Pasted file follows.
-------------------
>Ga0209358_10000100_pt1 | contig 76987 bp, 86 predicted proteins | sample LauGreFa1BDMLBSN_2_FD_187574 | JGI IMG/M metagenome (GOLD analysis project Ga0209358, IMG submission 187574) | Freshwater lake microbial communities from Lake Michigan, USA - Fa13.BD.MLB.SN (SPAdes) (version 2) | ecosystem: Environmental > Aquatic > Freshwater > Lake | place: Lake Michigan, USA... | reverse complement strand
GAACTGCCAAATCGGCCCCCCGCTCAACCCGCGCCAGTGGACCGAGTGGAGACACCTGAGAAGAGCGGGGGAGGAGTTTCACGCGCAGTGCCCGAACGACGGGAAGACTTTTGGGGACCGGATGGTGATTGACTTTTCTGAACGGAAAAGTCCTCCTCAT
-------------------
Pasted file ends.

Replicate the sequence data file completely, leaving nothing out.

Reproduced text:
>Ga0209358_10000100_pt1 | contig 76987 bp, 86 predicted proteins | sample LauGreFa1BDMLBSN_2_FD_187574 | JGI IMG/M metagenome (GOLD analysis project Ga0209358, IMG submission 187574) | Freshwater lake microbial communities from Lake Michigan, USA - Fa13.BD.MLB.SN (SPAdes) (version 2) | ecosystem: Environmental > Aquatic > Freshwater > Lake | place: Lake Michigan, USA... | reverse complement strand
GAACTGCCAAATCGGCCCCCCGCTCAACCCGCGCCAGTGGACCGAGTGGAGACACCTGAGAAGAGCGGGGGAGGAGTTTCACGCGCAGTGCCCGAACGACGGGAAGACTTTTGGGGACCGGATGGTGATTGACTTTTCTGAACGGAAAAGTCCTCCTCAT